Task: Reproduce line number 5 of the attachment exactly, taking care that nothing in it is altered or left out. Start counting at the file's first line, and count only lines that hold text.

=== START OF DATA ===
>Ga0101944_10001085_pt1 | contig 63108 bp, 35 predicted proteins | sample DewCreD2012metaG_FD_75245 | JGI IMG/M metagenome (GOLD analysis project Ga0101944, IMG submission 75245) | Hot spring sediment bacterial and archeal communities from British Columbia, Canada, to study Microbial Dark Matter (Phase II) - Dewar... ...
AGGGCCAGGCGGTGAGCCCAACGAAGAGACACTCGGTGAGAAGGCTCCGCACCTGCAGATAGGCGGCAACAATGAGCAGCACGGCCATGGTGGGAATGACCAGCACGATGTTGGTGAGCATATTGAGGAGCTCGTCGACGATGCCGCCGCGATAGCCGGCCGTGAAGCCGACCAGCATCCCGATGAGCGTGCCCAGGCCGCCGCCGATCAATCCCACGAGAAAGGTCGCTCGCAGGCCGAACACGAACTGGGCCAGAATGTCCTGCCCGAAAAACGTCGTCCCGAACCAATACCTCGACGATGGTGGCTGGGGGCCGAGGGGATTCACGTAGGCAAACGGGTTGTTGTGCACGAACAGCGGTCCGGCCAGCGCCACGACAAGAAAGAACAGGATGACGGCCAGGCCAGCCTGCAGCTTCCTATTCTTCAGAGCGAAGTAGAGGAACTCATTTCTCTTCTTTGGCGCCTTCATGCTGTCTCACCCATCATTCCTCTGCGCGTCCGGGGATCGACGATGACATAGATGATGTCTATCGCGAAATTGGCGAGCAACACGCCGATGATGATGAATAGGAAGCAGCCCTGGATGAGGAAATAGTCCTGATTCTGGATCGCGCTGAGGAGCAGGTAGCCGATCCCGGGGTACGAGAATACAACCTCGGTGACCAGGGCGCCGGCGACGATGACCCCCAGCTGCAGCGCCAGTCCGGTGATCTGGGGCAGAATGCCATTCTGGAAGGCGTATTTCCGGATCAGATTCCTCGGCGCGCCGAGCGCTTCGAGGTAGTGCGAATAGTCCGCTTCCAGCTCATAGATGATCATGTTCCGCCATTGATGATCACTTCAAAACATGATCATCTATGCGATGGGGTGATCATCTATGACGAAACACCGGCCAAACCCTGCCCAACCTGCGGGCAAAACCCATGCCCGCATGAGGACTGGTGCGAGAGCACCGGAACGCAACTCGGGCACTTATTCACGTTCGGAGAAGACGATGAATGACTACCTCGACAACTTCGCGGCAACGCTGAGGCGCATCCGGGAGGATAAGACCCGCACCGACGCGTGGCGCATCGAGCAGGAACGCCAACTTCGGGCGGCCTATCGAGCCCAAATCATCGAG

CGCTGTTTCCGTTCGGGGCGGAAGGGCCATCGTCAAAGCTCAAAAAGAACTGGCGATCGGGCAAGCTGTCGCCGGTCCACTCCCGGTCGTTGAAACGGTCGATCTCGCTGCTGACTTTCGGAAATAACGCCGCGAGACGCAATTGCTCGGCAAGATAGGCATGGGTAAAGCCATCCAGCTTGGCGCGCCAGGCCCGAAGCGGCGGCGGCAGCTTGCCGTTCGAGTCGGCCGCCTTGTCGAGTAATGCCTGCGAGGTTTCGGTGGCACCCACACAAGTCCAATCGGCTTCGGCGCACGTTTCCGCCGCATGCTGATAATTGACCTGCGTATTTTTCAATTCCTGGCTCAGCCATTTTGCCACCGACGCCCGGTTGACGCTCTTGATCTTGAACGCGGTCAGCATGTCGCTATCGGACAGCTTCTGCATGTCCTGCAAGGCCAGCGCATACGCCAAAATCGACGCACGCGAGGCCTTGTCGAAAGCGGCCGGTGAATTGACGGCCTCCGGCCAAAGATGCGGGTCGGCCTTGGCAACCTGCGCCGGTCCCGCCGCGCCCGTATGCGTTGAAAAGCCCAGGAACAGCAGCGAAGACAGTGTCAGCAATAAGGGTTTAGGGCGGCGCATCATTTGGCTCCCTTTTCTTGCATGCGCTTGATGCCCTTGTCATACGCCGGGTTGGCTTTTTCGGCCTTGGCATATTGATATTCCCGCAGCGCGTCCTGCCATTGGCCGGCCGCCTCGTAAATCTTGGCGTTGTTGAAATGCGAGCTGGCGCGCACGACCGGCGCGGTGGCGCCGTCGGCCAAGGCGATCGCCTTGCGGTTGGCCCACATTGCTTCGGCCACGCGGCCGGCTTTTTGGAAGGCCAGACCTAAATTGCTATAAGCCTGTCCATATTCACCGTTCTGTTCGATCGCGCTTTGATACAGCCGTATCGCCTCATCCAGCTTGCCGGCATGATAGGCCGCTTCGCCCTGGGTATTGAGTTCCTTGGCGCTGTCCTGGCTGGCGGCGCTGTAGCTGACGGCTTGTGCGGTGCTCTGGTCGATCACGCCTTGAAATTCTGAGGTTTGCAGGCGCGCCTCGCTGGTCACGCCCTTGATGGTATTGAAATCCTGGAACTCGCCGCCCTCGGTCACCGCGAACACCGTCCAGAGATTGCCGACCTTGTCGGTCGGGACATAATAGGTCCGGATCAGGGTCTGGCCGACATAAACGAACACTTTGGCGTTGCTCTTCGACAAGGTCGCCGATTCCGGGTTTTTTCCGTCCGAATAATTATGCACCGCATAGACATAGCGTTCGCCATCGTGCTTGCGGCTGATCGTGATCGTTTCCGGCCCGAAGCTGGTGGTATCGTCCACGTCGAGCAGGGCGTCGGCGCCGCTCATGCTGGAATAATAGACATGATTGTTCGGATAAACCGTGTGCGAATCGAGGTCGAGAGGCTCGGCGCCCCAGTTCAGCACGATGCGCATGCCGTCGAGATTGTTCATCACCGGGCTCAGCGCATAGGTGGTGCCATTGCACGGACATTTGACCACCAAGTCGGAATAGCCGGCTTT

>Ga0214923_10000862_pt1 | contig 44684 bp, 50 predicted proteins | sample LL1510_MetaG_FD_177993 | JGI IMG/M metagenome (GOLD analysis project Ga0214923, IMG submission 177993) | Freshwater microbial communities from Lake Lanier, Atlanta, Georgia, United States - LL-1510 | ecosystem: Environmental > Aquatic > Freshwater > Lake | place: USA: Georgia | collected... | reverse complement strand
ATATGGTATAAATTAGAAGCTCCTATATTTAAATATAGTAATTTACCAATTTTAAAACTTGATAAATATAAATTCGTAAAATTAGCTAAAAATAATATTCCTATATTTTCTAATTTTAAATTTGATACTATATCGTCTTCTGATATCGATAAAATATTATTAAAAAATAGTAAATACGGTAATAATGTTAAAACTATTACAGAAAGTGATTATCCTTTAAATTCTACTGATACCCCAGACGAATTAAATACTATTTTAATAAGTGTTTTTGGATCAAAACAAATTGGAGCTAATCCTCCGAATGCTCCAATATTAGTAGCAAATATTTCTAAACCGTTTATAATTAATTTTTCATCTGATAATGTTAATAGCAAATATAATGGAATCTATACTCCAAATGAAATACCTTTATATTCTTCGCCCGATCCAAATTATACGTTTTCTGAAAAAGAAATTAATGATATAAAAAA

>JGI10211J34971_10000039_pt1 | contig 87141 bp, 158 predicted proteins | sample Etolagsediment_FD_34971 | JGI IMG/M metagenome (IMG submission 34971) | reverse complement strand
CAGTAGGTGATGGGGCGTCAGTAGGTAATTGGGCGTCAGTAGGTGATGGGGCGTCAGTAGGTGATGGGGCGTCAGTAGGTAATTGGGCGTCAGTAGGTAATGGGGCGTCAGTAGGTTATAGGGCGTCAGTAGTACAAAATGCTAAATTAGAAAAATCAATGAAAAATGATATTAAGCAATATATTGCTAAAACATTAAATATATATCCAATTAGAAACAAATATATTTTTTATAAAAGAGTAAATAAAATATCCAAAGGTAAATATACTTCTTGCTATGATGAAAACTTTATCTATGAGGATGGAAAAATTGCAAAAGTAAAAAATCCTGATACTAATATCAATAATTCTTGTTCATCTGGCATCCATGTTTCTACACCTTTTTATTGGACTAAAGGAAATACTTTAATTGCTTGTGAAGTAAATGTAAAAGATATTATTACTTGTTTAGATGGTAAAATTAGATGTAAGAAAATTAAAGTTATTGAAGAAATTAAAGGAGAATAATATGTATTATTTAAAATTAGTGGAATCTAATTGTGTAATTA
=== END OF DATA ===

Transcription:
ATATGGTATAAATTAGAAGCTCCTATATTTAAATATAGTAATTTACCAATTTTAAAACTTGATAAATATAAATTCGTAAAATTAGCTAAAAATAATATTCCTATATTTTCTAATTTTAAATTTGATACTATATCGTCTTCTGATATCGATAAAATATTATTAAAAAATAGTAAATACGGTAATAATGTTAAAACTATTACAGAAAGTGATTATCCTTTAAATTCTACTGATACCCCAGACGAATTAAATACTATTTTAATAAGTGTTTTTGGATCAAAACAAATTGGAGCTAATCCTCCGAATGCTCCAATATTAGTAGCAAATATTTCTAAACCGTTTATAATTAATTTTTCATCTGATAATGTTAATAGCAAATATAATGGAATCTATACTCCAAATGAAATACCTTTATATTCTTCGCCCGATCCAAATTATACGTTTTCTGAAAAAGAAATTAATGATATAAAAAA